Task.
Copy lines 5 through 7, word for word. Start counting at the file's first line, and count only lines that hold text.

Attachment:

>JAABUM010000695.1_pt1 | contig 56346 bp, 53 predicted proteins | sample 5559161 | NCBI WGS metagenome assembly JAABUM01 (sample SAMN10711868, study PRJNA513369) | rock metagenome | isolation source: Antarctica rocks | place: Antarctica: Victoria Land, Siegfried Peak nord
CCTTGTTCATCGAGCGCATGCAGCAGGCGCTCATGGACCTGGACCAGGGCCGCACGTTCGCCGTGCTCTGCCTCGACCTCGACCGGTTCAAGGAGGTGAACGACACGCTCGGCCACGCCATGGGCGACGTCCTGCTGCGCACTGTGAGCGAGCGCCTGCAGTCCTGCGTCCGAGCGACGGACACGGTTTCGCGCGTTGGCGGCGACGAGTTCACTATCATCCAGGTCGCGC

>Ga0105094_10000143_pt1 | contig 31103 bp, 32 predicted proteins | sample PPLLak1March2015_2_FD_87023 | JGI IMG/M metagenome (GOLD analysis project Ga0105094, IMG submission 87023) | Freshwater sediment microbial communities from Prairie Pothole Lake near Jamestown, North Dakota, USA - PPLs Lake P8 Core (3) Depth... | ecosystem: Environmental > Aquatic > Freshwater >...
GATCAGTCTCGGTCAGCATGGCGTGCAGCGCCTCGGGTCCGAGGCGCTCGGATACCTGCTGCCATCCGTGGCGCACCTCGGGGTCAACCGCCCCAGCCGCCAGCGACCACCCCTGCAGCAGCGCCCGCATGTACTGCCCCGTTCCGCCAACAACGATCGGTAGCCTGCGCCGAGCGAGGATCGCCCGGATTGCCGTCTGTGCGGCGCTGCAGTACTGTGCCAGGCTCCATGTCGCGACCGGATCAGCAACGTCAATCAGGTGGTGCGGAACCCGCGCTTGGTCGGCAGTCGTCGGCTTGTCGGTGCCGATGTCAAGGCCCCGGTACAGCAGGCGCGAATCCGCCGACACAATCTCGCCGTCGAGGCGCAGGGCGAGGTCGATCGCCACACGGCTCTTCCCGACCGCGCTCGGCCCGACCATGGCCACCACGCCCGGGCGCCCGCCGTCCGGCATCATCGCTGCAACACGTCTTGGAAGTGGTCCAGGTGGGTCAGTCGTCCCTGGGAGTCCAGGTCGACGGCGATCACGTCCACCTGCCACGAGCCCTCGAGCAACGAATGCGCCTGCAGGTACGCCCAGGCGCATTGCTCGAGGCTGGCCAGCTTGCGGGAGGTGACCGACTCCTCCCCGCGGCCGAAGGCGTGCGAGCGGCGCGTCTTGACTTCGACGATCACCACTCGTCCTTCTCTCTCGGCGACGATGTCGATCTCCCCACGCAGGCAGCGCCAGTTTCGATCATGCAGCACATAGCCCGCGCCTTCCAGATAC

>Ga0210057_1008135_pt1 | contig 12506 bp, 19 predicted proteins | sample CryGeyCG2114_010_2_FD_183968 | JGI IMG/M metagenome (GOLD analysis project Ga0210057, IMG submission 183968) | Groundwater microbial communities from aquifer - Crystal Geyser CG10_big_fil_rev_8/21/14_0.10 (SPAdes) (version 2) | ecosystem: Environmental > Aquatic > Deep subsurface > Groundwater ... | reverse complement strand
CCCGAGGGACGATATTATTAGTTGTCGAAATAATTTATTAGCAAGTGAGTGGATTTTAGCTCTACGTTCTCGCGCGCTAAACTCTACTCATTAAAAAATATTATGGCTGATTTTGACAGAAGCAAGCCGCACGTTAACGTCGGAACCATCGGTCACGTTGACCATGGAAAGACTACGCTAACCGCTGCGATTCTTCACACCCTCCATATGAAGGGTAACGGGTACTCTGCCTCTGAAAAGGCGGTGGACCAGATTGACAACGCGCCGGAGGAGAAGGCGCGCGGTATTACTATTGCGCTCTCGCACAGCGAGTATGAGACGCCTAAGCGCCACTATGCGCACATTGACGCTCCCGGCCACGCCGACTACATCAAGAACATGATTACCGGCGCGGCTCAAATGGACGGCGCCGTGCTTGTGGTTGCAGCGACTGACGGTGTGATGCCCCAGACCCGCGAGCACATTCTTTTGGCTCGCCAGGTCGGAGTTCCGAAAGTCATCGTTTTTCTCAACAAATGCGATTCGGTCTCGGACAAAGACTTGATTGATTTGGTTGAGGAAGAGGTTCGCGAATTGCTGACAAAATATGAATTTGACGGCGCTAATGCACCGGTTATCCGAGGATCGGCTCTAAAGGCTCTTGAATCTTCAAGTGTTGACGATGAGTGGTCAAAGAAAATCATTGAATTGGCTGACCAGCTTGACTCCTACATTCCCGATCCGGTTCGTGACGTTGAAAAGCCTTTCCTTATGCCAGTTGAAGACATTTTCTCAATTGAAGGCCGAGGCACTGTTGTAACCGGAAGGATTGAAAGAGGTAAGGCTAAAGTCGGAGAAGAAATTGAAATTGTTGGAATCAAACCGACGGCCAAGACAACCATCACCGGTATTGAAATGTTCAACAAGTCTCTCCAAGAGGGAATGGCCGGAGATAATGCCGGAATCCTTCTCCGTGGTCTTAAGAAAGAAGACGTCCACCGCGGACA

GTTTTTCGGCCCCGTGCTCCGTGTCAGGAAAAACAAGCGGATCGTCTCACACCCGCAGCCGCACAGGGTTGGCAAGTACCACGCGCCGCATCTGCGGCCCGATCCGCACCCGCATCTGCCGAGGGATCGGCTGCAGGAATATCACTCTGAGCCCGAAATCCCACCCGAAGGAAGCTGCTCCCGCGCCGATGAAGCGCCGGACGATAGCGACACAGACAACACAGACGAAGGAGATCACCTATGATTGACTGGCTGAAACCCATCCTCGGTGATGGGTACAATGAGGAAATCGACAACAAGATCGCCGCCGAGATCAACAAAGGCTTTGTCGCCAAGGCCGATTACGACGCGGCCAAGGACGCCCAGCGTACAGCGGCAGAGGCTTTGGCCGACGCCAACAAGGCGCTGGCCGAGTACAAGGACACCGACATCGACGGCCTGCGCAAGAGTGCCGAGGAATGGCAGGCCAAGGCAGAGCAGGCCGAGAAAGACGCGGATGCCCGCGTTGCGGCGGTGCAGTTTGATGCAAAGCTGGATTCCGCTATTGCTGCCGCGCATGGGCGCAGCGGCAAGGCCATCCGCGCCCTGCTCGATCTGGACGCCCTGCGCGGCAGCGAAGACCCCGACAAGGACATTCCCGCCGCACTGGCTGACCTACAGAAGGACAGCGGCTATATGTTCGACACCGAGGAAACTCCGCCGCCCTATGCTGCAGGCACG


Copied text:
>Ga0210057_1008135_pt1 | contig 12506 bp, 19 predicted proteins | sample CryGeyCG2114_010_2_FD_183968 | JGI IMG/M metagenome (GOLD analysis project Ga0210057, IMG submission 183968) | Groundwater microbial communities from aquifer - Crystal Geyser CG10_big_fil_rev_8/21/14_0.10 (SPAdes) (version 2) | ecosystem: Environmental > Aquatic > Deep subsurface > Groundwater ... | reverse complement strand
CCCGAGGGACGATATTATTAGTTGTCGAAATAATTTATTAGCAAGTGAGTGGATTTTAGCTCTACGTTCTCGCGCGCTAAACTCTACTCATTAAAAAATATTATGGCTGATTTTGACAGAAGCAAGCCGCACGTTAACGTCGGAACCATCGGTCACGTTGACCATGGAAAGACTACGCTAACCGCTGCGATTCTTCACACCCTCCATATGAAGGGTAACGGGTACTCTGCCTCTGAAAAGGCGGTGGACCAGATTGACAACGCGCCGGAGGAGAAGGCGCGCGGTATTACTATTGCGCTCTCGCACAGCGAGTATGAGACGCCTAAGCGCCACTATGCGCACATTGACGCTCCCGGCCACGCCGACTACATCAAGAACATGATTACCGGCGCGGCTCAAATGGACGGCGCCGTGCTTGTGGTTGCAGCGACTGACGGTGTGATGCCCCAGACCCGCGAGCACATTCTTTTGGCTCGCCAGGTCGGAGTTCCGAAAGTCATCGTTTTTCTCAACAAATGCGATTCGGTCTCGGACAAAGACTTGATTGATTTGGTTGAGGAAGAGGTTCGCGAATTGCTGACAAAATATGAATTTGACGGCGCTAATGCACCGGTTATCCGAGGATCGGCTCTAAAGGCTCTTGAATCTTCAAGTGTTGACGATGAGTGGTCAAAGAAAATCATTGAATTGGCTGACCAGCTTGACTCCTACATTCCCGATCCGGTTCGTGACGTTGAAAAGCCTTTCCTTATGCCAGTTGAAGACATTTTCTCAATTGAAGGCCGAGGCACTGTTGTAACCGGAAGGATTGAAAGAGGTAAGGCTAAAGTCGGAGAAGAAATTGAAATTGTTGGAATCAAACCGACGGCCAAGACAACCATCACCGGTATTGAAATGTTCAACAAGTCTCTCCAAGAGGGAATGGCCGGAGATAATGCCGGAATCCTTCTCCGTGGTCTTAAGAAAGAAGACGTCCACCGCGGACA

GTTTTTCGGCCCCGTGCTCCGTGTCAGGAAAAACAAGCGGATCGTCTCACACCCGCAGCCGCACAGGGTTGGCAAGTACCACGCGCCGCATCTGCGGCCCGATCCGCACCCGCATCTGCCGAGGGATCGGCTGCAGGAATATCACTCTGAGCCCGAAATCCCACCCGAAGGAAGCTGCTCCCGCGCCGATGAAGCGCCGGACGATAGCGACACAGACAACACAGACGAAGGAGATCACCTATGATTGACTGGCTGAAACCCATCCTCGGTGATGGGTACAATGAGGAAATCGACAACAAGATCGCCGCCGAGATCAACAAAGGCTTTGTCGCCAAGGCCGATTACGACGCGGCCAAGGACGCCCAGCGTACAGCGGCAGAGGCTTTGGCCGACGCCAACAAGGCGCTGGCCGAGTACAAGGACACCGACATCGACGGCCTGCGCAAGAGTGCCGAGGAATGGCAGGCCAAGGCAGAGCAGGCCGAGAAAGACGCGGATGCCCGCGTTGCGGCGGTGCAGTTTGATGCAAAGCTGGATTCCGCTATTGCTGCCGCGCATGGGCGCAGCGGCAAGGCCATCCGCGCCCTGCTCGATCTGGACGCCCTGCGCGGCAGCGAAGACCCCGACAAGGACATTCCCGCCGCACTGGCTGACCTACAGAAGGACAGCGGCTATATGTTCGACACCGAGGAAACTCCGCCGCCCTATGCTGCAGGCACG